Governor Says CDC Must Answer for Alleged Naled Shipment to Puerto Rico
SAN JUAN – La Fortaleza said it will demand answers from federal officials after the Centers for Disease Control (CDC) confirmed Wednesday that a federal contractor received a shipment of Naled even though the government has not decided whether to use the controversial pesticide to kill mosquitos carrying the Zika virus.
Gov. Alejandro García Padilla said that after learning that a shipment of Naled was stored in a hangar at Island Grande airport, he instructed the heads of agencies responsible for overseeing the product to immediately inspect the facilities it is stored in to ensure the necessary security measures were taken.
“I asked La Fortaleza chief of staff to communicate with federal officials in charge of this determination to promptly explain their actions to the people of Puerto Rico. Meanwhile, I will continue evaluating all the necessary mechanisms to protect the population against the Zika virus, especially pregnant women and their unborn children,” the governor said in a statement.
A Telenoticias report quoted Fire Department Chief Ángel Crespo as saying that the containers did not contain Naled but another chemical. He said he would try to find out which pesticide arrived in Puerto Rico Tuesday, because its entrance violated federal regulations.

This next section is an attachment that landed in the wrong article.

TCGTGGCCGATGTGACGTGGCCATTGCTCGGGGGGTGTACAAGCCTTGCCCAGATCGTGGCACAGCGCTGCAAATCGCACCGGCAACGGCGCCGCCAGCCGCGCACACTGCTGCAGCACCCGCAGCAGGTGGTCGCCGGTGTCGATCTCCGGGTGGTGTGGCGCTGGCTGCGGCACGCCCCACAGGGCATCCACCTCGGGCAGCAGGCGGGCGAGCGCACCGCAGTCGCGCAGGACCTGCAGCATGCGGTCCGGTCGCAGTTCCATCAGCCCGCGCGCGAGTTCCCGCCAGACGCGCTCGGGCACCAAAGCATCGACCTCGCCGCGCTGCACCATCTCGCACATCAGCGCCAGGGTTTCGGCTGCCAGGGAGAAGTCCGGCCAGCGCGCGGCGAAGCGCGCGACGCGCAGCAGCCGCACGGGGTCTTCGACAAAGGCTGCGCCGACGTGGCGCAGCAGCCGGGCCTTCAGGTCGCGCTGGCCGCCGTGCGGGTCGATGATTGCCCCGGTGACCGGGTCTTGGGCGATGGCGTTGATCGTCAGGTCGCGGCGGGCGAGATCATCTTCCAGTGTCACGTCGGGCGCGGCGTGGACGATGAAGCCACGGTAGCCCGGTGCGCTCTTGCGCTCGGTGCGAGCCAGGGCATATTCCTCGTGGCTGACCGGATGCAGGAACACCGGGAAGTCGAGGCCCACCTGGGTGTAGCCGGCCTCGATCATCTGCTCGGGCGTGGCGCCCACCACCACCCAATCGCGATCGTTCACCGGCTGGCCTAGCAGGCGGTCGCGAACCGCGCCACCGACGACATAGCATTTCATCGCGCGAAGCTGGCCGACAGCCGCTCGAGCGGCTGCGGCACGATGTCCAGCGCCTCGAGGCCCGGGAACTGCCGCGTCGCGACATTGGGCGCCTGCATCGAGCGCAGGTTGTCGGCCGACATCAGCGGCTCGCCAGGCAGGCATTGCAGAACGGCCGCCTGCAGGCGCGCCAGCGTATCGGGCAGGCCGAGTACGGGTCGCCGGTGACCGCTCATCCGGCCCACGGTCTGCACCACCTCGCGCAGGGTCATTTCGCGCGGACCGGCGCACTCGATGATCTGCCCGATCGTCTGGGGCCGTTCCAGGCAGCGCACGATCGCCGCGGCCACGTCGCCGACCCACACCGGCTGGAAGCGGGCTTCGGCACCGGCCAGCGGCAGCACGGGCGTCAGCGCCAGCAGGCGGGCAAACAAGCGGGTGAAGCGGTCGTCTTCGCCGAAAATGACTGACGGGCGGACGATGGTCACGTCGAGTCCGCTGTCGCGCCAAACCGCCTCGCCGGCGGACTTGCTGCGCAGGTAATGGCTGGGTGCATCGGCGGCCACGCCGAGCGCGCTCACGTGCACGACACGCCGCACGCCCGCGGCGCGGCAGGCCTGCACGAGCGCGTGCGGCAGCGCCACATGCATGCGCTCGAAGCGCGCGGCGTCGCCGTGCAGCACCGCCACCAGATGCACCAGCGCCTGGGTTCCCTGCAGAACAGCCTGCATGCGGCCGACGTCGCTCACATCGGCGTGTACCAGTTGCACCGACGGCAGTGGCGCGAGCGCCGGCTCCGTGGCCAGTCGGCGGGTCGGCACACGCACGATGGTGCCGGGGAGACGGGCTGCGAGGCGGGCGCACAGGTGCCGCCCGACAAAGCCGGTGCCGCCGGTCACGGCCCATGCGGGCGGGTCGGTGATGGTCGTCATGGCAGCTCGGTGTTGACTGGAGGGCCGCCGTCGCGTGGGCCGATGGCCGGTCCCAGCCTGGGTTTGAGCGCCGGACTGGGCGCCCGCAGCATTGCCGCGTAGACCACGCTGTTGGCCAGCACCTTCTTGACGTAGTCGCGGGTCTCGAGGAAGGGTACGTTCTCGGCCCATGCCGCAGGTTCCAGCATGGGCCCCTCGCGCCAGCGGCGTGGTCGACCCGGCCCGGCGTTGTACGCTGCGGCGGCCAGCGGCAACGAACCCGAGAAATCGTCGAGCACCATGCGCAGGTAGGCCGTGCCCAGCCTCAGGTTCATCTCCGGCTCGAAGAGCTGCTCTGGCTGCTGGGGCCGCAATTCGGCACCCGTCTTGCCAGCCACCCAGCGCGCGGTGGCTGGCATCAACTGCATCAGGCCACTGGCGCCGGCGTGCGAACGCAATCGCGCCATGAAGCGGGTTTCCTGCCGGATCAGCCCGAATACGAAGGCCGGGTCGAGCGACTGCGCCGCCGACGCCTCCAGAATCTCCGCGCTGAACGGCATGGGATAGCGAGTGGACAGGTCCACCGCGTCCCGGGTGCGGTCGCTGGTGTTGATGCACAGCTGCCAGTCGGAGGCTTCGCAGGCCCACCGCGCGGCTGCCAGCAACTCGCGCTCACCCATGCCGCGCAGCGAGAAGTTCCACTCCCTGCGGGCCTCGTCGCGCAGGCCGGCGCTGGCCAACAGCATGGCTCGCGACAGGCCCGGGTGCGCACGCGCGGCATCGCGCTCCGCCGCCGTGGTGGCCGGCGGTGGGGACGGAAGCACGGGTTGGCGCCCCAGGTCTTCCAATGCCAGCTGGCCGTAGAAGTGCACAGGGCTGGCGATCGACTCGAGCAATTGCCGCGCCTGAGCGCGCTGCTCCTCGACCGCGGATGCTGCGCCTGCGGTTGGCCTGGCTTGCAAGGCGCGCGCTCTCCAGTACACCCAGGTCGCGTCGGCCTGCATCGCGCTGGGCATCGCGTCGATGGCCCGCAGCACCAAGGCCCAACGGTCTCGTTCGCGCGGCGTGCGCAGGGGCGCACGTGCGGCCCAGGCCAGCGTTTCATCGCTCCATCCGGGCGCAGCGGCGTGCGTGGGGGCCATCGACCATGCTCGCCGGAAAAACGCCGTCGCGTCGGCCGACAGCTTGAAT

Their remarks were made after television news reporter Sylvia Gómez posted photos on Twitter of the shipment Wednesday afternoon. Private security guards kept watch on the containers with the chemical.
Secretary of State Víctor Suárez said federal officials did not warn local officials about the arrival of the shipment even though, he says, they have maintained communication with the CDC. In a statement, Suárez said the CDC confirmed the arrival of a shipment of Naled.
Caribbean Business learned that it would be up to the Agriculture Department to manage the aerial spraying of Naled.
Meanwhile, San Juan Mayor Carmen Yulín Cruz Soto called for a protest in Plaza Colón, in Old San Juan, against the possible aerial spraying of Naled. On Wednesday, she said the planned use of the pesticide constitutes environmental terrorism.
Scientists have said Naled is harmful to other insects and that its impact on humans is unknown. There are more than 4,400 cases of Zika in Puerto Rico and more than 500 pregnant women with the virus, which is believed to cause birth defects.